Arrowhead Alpines      Garden Vines     Sunlight Gardens

I have written about the front yard of this house here.  If you enjoyed this post, click on the ‘Like’ button!

In Victorian times, the fast growing Pipevine was trained to grow up the side of stoops (porches) in order to provide a shady privacy screen. Today, this elegant Victorian family home built in 1872, has a white painted wooden fence overgrown with Pipevine and the large (6″ long) heart-shaped leaves provide plenty of privacy for the backyard beyond.


The sidewalk and front steps consist of bluestone pavers, a product of the local bluestone quarries that also supplied NYC with stone for construction.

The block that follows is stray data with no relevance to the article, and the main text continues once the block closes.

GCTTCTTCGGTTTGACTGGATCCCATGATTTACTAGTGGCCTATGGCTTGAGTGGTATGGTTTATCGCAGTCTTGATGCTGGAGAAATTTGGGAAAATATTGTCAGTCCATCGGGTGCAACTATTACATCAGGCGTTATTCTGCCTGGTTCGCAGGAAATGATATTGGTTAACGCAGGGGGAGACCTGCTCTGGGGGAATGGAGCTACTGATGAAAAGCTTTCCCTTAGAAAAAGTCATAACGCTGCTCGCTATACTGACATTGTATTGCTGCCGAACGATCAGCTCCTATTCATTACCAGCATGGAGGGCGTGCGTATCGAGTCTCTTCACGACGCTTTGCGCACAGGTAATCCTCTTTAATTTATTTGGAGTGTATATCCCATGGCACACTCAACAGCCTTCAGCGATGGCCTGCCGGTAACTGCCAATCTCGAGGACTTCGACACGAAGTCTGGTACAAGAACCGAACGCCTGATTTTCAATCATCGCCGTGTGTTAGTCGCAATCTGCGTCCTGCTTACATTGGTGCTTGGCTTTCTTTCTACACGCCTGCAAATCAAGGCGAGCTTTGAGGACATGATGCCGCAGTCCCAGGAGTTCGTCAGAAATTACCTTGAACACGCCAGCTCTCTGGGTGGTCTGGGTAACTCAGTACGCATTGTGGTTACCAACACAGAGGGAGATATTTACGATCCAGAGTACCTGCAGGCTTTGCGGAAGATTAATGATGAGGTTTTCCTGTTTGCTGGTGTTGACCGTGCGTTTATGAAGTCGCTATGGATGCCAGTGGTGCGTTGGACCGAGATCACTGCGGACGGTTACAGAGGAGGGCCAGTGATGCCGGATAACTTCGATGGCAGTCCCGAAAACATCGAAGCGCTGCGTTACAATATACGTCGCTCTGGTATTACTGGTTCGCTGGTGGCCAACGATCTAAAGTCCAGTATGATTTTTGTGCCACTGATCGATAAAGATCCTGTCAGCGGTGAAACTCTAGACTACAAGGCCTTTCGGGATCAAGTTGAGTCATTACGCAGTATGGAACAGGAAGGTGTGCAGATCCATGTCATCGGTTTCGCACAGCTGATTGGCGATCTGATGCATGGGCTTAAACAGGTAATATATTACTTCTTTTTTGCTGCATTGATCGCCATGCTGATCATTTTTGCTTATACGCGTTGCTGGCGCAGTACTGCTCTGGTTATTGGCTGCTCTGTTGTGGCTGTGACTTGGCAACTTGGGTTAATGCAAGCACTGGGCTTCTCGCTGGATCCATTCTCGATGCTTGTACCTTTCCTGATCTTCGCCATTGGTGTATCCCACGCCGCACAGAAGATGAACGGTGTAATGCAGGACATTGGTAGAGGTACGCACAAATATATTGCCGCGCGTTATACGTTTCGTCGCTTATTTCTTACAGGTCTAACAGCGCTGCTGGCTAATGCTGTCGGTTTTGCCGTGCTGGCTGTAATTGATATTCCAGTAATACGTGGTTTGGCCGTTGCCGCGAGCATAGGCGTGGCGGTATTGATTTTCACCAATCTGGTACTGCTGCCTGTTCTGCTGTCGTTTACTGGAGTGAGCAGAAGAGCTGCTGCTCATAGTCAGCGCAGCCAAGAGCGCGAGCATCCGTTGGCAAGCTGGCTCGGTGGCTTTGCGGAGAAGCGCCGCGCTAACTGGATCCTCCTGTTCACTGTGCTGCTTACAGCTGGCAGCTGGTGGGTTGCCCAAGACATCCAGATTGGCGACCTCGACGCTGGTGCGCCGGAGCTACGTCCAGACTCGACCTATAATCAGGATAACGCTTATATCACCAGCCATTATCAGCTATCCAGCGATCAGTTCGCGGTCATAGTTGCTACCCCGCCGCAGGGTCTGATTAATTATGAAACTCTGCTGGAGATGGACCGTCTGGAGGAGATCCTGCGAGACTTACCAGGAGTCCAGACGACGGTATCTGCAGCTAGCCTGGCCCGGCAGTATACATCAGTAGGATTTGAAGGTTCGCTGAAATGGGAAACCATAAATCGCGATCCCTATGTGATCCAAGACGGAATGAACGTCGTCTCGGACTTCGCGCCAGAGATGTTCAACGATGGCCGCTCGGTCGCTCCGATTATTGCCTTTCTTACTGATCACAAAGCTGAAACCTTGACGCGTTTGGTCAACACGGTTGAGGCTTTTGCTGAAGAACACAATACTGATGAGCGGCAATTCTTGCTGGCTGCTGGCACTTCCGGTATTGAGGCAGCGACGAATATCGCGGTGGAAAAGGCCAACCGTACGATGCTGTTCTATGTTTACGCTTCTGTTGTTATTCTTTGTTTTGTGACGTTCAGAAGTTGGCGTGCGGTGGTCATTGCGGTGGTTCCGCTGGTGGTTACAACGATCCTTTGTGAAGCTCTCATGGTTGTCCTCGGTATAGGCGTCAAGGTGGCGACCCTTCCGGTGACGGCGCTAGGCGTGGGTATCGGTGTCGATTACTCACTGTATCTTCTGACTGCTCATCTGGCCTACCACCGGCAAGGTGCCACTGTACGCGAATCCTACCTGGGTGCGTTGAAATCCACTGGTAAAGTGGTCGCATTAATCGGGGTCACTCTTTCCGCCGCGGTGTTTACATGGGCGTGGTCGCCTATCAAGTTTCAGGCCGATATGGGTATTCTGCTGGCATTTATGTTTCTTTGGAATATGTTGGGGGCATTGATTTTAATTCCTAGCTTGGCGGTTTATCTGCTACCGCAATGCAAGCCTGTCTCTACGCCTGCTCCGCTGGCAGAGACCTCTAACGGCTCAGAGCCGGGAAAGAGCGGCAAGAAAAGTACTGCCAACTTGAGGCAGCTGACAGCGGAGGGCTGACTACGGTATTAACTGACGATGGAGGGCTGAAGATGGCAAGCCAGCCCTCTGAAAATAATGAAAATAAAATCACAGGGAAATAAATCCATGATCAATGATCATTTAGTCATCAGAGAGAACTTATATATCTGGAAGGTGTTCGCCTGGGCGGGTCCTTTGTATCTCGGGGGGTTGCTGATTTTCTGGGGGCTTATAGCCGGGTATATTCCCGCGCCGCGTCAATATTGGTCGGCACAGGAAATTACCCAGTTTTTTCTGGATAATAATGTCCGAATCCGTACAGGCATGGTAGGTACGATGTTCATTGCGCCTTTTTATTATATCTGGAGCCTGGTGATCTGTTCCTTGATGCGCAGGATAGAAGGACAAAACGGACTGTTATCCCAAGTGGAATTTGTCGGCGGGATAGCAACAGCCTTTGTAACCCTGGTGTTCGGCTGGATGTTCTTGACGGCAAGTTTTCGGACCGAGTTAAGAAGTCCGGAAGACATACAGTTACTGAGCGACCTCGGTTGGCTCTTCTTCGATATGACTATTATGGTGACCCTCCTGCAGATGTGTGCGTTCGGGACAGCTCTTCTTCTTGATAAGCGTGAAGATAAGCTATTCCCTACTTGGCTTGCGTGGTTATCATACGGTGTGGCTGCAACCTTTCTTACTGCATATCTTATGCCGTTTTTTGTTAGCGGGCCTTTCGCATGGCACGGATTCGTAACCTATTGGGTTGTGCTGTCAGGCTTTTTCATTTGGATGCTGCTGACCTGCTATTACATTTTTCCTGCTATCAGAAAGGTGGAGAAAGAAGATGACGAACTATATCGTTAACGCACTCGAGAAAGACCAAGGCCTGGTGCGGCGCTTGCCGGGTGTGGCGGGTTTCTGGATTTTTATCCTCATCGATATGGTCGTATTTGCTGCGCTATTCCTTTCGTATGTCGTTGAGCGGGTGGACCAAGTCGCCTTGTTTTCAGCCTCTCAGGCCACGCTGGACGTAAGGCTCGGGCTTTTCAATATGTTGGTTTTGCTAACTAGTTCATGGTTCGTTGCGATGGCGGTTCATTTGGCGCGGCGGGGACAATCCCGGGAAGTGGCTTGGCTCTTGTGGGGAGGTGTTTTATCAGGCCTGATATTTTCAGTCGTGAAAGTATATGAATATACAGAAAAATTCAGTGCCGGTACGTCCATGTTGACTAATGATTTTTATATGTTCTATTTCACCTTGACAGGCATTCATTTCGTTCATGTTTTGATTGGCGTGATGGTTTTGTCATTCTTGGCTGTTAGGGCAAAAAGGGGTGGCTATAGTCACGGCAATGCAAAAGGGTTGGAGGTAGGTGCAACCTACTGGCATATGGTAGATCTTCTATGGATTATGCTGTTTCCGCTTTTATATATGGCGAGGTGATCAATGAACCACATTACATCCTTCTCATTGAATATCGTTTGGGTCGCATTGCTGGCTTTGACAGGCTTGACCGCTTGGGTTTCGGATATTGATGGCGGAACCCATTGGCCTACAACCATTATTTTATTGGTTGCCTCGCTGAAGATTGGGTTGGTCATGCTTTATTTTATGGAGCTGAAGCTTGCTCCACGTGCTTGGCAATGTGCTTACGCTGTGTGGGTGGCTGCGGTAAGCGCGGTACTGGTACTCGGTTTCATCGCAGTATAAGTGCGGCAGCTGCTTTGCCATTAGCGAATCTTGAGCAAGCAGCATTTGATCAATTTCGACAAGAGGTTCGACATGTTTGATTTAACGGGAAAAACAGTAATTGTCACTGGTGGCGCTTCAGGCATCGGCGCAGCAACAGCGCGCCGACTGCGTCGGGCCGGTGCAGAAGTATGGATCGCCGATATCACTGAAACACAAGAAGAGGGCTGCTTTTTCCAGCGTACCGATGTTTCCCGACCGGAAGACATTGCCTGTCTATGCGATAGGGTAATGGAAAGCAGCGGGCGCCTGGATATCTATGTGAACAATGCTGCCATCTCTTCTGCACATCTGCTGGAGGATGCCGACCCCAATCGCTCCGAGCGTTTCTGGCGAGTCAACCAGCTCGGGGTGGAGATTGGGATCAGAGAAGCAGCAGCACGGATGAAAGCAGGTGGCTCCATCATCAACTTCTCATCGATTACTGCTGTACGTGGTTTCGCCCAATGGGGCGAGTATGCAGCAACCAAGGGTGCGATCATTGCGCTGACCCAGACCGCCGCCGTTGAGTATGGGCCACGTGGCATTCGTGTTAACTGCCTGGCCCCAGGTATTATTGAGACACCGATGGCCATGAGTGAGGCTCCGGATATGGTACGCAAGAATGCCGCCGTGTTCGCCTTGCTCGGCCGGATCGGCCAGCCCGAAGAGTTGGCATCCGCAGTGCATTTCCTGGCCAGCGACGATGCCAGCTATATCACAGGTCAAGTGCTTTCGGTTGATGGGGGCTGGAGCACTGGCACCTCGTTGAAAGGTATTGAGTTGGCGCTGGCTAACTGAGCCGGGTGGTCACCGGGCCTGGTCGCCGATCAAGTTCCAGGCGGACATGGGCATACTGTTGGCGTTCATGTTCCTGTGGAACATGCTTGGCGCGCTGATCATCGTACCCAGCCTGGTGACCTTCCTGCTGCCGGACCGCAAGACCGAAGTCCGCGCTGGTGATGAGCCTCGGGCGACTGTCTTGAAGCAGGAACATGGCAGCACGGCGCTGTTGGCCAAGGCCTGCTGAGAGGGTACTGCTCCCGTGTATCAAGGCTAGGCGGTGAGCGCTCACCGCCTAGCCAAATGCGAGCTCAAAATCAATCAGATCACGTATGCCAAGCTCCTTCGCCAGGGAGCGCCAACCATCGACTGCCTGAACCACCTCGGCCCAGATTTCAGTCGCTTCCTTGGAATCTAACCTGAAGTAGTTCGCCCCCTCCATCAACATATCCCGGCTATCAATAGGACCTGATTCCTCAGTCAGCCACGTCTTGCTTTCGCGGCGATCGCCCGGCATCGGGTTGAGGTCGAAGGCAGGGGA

The classic style of rocking chairs and hanging ferns are frequently seen in the area.


A project is in progress, a tray of Portulaca ‘Pazazz Tangerine’ (available from Adams) will be planted in the urns at either side of the steps.


The front bed has always caught my eye when walking past this house, the purple Barberry is a foundation shrub that looks just right against the pale green lattice at the base of the stoop. The yellow flowers of Rudbeckia ‘Goldsturm’ are a time trusted favorite that indicates summer is almost over, what a contrast with the ‘Knock Out Rose ‘Radrazz’ and the bright pink phlox.



Take a peek at the back yard (behind the Pipevine) here. If you enjoyed this post, share it with your friends!